Suits: GF, DF, Vegan Ingredients - Curry: ⅓ cup uncooked basmati rice ¼ onion, cut into Asian-style crescents 1 tbsp Church Farm Kitchen Green Curry Paste 1 cup coconut milk 1 cup water 2 bok choy plants, sliced lengthwise 100g...
Zero Waste 101: Eat Real Food, Refuse Single Use Plastic, Repurpose What you Have.
When it comes to reducing the amount of waste we send to landfill as a population Anne Marie Bonneau, the zero waste chef sums it up perfectly “We don’t need a handful of people doing zero waste perfectly. We need millions of people doing it imperfectly”. But what can we as individuals do to reduce our household waste, single plastic use and decrease our carbon footprint?
The most important thing to remember is not to get excited and throw out all your current household items that are made from non-biodegradable materials and replace them with more eco-friendly choices. Wait until you have used up these items or they wear, tear or break before replacing them. Try to think of how you can repurpose, upcycle or use items in creative ways before anything gets sent to landfill.
One of the best ways we can reduce household waste is to upskill. Like learning to garden, plant and harvest our own fruits, vegetables and herbs. This can eliminate the carbon mileage of getting food to our plate and decreases the possibility of buying produce wrapped in single use plastics. Another great way is by supporting our local farmers by buying seasonal fruit and vegetables from farmers markets and roadside stalls.
Upskilling in the kitchen by learning to cook from scratch with fresh natural wholefoods will also reduce our household waste and is also beneficial for our physical and mental health. Another great way to reduce food waste is to create a menu each week, write a shopping list and stick to it. I also like to look in the fridge and pantry for food items I have leftover from the previous week and think of creative ways to use them in the following weeks menu.
Learning to sew, crochet or knit is also a way of upskilling so that clothes items can be repaired rather than thrown into landfill. I personally love to buy all my clothes from op shops. Australians are very good at donating clothing and household items to charity, but are not so good at sourcing our own wardrobes from them. I am a professional academic tutor and researcher on the Gold Coast and I have always successfully sourced all my work clothes from op shops and often get compliments on how nice I look at work.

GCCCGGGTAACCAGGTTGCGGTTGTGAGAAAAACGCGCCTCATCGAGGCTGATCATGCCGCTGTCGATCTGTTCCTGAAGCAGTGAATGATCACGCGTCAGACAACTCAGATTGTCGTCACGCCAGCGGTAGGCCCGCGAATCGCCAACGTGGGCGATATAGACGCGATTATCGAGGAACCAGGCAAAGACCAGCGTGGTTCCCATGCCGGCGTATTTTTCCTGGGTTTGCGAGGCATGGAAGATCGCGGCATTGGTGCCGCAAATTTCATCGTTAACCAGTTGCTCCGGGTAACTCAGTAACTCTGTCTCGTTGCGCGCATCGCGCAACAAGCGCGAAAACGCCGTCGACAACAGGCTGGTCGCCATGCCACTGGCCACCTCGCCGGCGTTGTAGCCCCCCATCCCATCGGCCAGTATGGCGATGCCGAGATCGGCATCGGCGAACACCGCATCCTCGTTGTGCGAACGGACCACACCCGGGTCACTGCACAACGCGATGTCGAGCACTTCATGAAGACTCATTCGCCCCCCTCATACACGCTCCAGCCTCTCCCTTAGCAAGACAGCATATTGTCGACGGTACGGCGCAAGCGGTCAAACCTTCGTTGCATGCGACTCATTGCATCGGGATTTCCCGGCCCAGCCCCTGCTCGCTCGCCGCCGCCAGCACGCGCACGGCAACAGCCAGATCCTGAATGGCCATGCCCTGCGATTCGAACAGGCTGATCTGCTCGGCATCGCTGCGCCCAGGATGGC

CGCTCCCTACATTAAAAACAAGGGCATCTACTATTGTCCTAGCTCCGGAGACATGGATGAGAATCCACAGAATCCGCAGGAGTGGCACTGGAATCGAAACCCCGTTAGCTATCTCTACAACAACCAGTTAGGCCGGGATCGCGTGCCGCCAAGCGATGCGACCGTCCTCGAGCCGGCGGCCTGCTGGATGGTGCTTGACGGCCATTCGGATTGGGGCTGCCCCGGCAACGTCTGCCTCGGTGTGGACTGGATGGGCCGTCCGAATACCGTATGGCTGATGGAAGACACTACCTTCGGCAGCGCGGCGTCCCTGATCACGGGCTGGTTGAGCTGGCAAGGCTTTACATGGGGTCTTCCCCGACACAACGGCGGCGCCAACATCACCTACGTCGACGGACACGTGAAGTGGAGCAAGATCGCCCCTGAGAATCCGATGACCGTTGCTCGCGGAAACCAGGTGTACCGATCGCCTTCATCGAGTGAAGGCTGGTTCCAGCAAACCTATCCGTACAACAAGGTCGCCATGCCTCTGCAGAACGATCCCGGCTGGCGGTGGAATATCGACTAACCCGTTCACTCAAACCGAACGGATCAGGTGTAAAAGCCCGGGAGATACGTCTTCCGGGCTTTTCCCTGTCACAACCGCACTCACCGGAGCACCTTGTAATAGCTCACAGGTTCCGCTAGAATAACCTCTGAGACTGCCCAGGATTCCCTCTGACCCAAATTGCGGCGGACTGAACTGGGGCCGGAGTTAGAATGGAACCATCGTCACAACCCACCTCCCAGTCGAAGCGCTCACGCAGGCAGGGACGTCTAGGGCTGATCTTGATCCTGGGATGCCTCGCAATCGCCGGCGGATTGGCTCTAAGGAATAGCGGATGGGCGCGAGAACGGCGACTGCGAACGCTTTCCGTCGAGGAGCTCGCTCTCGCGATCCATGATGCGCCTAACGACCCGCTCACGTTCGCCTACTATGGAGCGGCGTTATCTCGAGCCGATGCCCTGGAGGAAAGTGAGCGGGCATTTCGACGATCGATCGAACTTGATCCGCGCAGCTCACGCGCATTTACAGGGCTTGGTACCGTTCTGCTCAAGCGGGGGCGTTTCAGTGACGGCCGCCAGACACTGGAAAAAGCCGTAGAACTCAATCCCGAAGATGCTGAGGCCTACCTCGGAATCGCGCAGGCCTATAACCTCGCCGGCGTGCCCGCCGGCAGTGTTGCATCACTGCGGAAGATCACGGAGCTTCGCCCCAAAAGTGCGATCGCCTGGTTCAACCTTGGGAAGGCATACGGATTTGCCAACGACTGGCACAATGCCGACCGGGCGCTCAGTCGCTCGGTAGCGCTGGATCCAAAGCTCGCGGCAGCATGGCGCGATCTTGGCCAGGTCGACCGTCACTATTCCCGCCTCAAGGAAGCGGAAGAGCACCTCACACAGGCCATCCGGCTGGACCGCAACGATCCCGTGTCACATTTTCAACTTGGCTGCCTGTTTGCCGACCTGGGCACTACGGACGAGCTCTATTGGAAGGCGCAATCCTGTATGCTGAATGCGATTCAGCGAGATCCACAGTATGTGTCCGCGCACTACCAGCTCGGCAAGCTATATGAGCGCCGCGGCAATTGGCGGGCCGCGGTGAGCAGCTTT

Another good way to reduce waste is to use white vinegar and bicarb as universal cleaning products for all home cleaning purposes. I use them to clean surfaces, floors, the toilet, the shower, pretty much everything. The surprising part is, using these non-astringent natural cleaners also boosts the families gut microbiome. As we are not stripping the environment we live in of the bacteria that eventually ends up in our guts, this boosts our immune systems. Source four glass bottles with spray nozzles and fill them with water, vinegar and essential oils. One for the kitchen, one for the bathroom, one for the toilet and the last for glass and windows.
Learn to think creatively with items that are purchased before you throw them away. If you have to buy something that has packaging, try to find the item in a glass jar with a lid that can be reused later for storage or can be reused at a bulk store such as Santos Organics. I reuse tall caper jars to make my own never-ending vanilla essence (one split vanilla bean topped with rum, shaken and left in the dark for three weeks). Passata bottles are great for homemade nut milk bottles. Jars of all shapes and sizes can store beans, rice, flour, nuts, seeds, dried fruits, herbs, spices, pulses, legumes, shaved coconut, and herbal teas. You can also make jams, preserves and ferments, store leftovers and make transportable salads in them and you can even save all the rubber bands that tether vegetables like asparagus together and put them around a jar to make a coffee or tea cup that won’t burn your hands.
Making small changes to your household routine could also dramatically decrease your consumption of single use plastics. For example, we all know that carrying reusable material shopping bags in our handbags and car can reduce our yearly shopping bag use dramatically. But did you ever think about making your own produce bags from scrap material, or carrying a knife, fork, spoon and metal straw wrapped in a cloth napkin in your bag?
There are also some simple bathroom swaps that over time can be incorporated into your routine. Purchasing a good quality safety razor (once you have used up the current razors in your home), or buying shampoo and conditioner bars. For the ladies, getting a menstrual cup and period underpants could save 240 sanitary products going into landfill every year. That’s around 9600 over a menstrual lifetime.
These are only a few of the many ways that we can reduce our individual waste production. In the words of Anne Marie Bonneau “We may never reach the zero in “zero waste” but that’s no reason to take zero action”.